Gone are the heady days of blowout earnings and record revenues. All that has given way to defaults, debt restructuring and distress sale. The once blue-eyed boys of corporate India are now in deep red, giving blues to investors and lenders.
Corporate credit defaults surged to the highest in a decade last fiscal with textiles, steel and construction & engineering sectors accounting for a quarter of total defaults, according to rating agency CRISIL. It noted that 3.4% of the companies it rates defaulted on its debts.
Rising input and interest costs coupled with slackening demand and weak pricing power have impacted corporate margins. Therefore, servicing of loans has come under stress. CRISIL adds that weak liquidity caused by elongation of working capital cycles have led to defaults. Companies like Bharati Shipyard, Kingfisher, GTL Ltd, Hindustan Construction Co, etc have managed to restructure their debt or sought approvals, thus avoiding default on their existing debts.
Domestic funding has been hit hard in the last 18 months, thanks to the record 13 times (175 bps) hike in repo rate since March 2010. Asset quality stress has permeated into the health of banks. Between March 31 and December 31, 2011, gross NPAs of banks rose to 2.9% of advances from 2.3% while the quantum of restructured debt spiked to 3.3% of advances from 2.5%. Higher provisioning requirements as a result of rising non-performing assets will dent the profitability of banks.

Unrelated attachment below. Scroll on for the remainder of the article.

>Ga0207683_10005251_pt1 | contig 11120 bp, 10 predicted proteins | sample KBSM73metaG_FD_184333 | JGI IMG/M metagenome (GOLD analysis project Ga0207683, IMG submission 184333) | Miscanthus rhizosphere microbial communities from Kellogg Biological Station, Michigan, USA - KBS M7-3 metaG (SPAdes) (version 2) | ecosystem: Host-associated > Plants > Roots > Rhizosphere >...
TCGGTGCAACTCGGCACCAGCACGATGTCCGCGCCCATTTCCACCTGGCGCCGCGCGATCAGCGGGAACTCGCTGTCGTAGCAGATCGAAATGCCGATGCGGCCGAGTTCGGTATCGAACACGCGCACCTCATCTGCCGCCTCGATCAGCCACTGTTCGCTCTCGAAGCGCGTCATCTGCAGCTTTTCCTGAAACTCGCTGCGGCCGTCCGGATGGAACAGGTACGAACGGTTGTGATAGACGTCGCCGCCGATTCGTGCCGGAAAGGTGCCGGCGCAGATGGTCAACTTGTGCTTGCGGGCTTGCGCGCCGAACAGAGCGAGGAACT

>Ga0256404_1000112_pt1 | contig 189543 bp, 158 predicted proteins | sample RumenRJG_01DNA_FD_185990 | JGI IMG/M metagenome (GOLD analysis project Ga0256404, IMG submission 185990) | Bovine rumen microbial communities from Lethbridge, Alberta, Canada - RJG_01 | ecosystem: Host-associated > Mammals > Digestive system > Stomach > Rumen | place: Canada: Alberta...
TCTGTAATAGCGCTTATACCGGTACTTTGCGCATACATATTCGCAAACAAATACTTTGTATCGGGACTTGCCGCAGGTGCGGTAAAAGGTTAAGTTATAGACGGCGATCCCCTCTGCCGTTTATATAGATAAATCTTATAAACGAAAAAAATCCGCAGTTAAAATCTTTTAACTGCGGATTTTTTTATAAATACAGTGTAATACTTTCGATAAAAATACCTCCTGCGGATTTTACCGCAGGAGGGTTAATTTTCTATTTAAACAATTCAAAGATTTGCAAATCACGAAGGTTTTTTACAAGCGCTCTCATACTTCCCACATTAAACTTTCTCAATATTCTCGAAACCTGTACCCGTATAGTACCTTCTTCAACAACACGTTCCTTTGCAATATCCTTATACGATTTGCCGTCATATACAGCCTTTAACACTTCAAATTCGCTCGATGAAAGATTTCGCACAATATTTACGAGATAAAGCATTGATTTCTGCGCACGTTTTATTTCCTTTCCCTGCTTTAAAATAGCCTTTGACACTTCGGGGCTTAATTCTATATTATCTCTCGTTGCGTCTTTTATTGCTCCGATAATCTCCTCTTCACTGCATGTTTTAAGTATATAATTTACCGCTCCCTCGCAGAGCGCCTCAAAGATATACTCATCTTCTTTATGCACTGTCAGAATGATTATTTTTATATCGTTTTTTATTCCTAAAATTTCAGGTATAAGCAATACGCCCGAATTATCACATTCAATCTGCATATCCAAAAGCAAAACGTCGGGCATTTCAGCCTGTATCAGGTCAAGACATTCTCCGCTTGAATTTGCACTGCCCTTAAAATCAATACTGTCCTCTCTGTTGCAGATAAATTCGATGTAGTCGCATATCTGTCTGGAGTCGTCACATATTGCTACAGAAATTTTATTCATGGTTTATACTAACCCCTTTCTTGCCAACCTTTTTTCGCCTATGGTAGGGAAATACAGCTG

Going forward, pressure on corporates’ balance sheet is expected to ease due to lower interest rates, softening of commodity prices and flexibility to defer capital expenditure. But credit quality may take time to recover as interest rates are only expected to decline at a slower pace while global demand, especially in the Eurozone, looks wobbly.
Even as more companies opt for Corporate Debt Restructuring (CDR) or moratorium on loan payments, lenders can learn a lesson or two from these events. Their aggressive lending practices during the preceding boom years coupled with lack of due diligence and laxity in monitoring of loan accounts are also to blame for the deterioration in their asset quality. Banks would do well to tighten the screws from their end to insulate themselves in stressful situations.
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